It seems extremely off-brand.

WeedlordGoku69
Feb 11, 2015

by Cyrano4747


I mean, poor people tend to just pirate poo poo if they're even remotely tech-savvy ime, so I don't think the service it's on really matters much.

e: I say, as a poor person who pirates everything I can't just bum off my parents. :v:

Aces High
Mar 26, 2010

Nah! A little chocolate will do






I never really took it as Alma or her family as being "poor" they just aren't blue-bloods like Reed and his parents. I mean, her dad was a university prof with a whole lot of grants so I don't think they ever wanted for anything and I'm sure Alma isn't working at that school as a volunteer.

Also this series confirmed for me that Rosa Salazar is one of the most sincere actresses working right now and she is very enjoyable to watch because you can tell she cares. I think she is my new celebrity crush (as if my Alita avatar didn't give that away)

Shbobdb
Dec 16, 2010

by Reene


Do you know any university profs? They make, like 60-90K/yr until the end of their career where they get maybe $150K-or-so unless they are at a major research institution. That's already poverty wages without factoring the life of a single mother with no career to speak of. If it's all downhill from "college professor" that family is poor as shiiiit.

socialsecurity
Aug 30, 2003







Aces High posted:

I never really took it as Alma or her family as being "poor" they just aren't blue-bloods like Reed and his parents. I mean, her dad was a university prof with a whole lot of grants so I don't think they ever wanted for anything and I'm sure Alma isn't working at that school as a volunteer.

Also this series confirmed for me that Rosa Salazar is one of the most sincere actresses working right now and she is very enjoyable to watch because you can tell she cares. I think she is my new celebrity crush (as if my Alita avatar didn't give that away)

She works at a daycare I assure you she is making poor people wages.

Shbobdb
Dec 16, 2010

by Reene


socialsecurity posted:

She works at a daycare I assure you she is making poor people wages.

And her boyfriend is a waiter at a crappy restaurant that makes him wear a uniform.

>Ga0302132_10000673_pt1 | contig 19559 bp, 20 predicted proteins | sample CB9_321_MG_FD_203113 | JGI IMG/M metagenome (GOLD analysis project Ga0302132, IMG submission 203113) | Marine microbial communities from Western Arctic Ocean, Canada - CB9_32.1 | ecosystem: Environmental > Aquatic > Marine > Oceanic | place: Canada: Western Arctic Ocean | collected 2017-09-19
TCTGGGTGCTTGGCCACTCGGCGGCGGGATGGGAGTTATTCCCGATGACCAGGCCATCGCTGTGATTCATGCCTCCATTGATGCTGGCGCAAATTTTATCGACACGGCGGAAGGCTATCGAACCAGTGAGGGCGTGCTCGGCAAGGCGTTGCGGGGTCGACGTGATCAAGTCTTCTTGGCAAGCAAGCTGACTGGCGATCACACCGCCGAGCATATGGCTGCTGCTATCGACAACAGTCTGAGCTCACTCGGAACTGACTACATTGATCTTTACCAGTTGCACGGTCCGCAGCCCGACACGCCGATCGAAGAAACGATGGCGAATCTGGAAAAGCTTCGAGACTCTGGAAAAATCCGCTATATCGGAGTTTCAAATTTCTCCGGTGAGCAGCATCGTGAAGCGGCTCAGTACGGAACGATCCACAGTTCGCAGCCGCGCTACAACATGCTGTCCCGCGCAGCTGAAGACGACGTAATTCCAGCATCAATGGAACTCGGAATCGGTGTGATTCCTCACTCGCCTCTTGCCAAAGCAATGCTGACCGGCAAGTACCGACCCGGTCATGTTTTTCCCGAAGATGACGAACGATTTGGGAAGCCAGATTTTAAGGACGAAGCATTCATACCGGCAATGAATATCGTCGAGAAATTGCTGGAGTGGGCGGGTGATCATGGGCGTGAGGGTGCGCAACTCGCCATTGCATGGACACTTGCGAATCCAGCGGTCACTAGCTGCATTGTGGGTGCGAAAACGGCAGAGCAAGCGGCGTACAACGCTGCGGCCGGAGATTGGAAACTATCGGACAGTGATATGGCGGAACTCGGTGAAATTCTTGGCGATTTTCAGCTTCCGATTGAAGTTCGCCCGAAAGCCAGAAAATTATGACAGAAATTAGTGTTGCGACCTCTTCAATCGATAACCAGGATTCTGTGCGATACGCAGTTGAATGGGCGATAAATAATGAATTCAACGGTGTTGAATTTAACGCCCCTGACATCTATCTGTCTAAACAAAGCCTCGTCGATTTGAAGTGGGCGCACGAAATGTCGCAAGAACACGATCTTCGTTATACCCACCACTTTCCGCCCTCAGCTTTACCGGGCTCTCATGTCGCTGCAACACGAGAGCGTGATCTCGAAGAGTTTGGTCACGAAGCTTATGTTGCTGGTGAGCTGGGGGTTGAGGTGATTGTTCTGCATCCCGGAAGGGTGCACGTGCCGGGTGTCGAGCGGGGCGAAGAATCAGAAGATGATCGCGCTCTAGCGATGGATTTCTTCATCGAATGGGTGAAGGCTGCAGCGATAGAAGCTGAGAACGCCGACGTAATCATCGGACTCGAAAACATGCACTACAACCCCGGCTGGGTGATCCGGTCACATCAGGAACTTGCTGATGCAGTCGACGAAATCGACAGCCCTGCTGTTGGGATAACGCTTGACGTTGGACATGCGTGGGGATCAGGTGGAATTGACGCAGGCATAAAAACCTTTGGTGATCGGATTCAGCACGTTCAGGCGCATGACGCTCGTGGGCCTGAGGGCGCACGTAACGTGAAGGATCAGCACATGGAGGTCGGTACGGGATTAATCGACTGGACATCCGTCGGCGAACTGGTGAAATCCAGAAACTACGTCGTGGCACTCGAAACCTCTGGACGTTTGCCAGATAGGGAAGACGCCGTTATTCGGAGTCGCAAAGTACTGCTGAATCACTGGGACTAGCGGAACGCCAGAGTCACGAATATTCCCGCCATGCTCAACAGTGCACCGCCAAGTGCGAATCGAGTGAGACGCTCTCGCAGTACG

Lt. Danger
Dec 22, 2006

jolly good chaps we sure showed the hun



Shbobdb posted:

Bojack asks the question, "So, you are successful: where do you go from there?" The answer is "dark places" because ultimately we create our own hell. Undone asks the same question

??? odd take

Xealot
Nov 25, 2002

Showdown in the Galaxy Era.



socialsecurity posted:

She works at a daycare I assure you she is making poor people wages.

Sure, they're not rich, but I didn't get the sense they were in horrible poverty. Alma's mother appears to own her house, and her sister seems to be doing fine.

I don't think the show is "about poverty" in any particular way. Alma's life being lovely seems more related to her mental illness problems and her lack of ambition or concern for the future; it seems appreciably worse than the rest of her family. But even Jacob's death seems more about the emotional than the financial for her. The montage of "you weren't here" moments involved, like, missing graduations or not being there during her periods of self-harm. It didn't show Alma and her sister at a soup kitchen or her mom turning tricks to make rent or anything.

Aces High
Mar 26, 2010

Nah! A little chocolate will do






yeah the only inkling we get that Alma's family is "poor" is through the lens of Reed's parents and they are clearly :thermidor: level rich, as well as pretty racist and Alma is the only one willing to call attention to that behaviour.

also I think it is safe to say that Alma attempted suicide in that montage because it looked like she went up the street instead of across, not saying it wasn't self-harm but to me it had gone beyond that

Comrade Fakename
Feb 13, 2012




People who live in nicely furnished, spacious houses, have no problems with healthcare, and express no financial concerns about missing a great deal of work or even being fired: “struggling poverty”.

Xealot
Nov 25, 2002

Showdown in the Galaxy Era.



Comrade Fakename posted:

People who live in nicely furnished, spacious houses, have no problems with healthcare, and express no financial concerns about missing a great deal of work or even being fired: “struggling poverty”.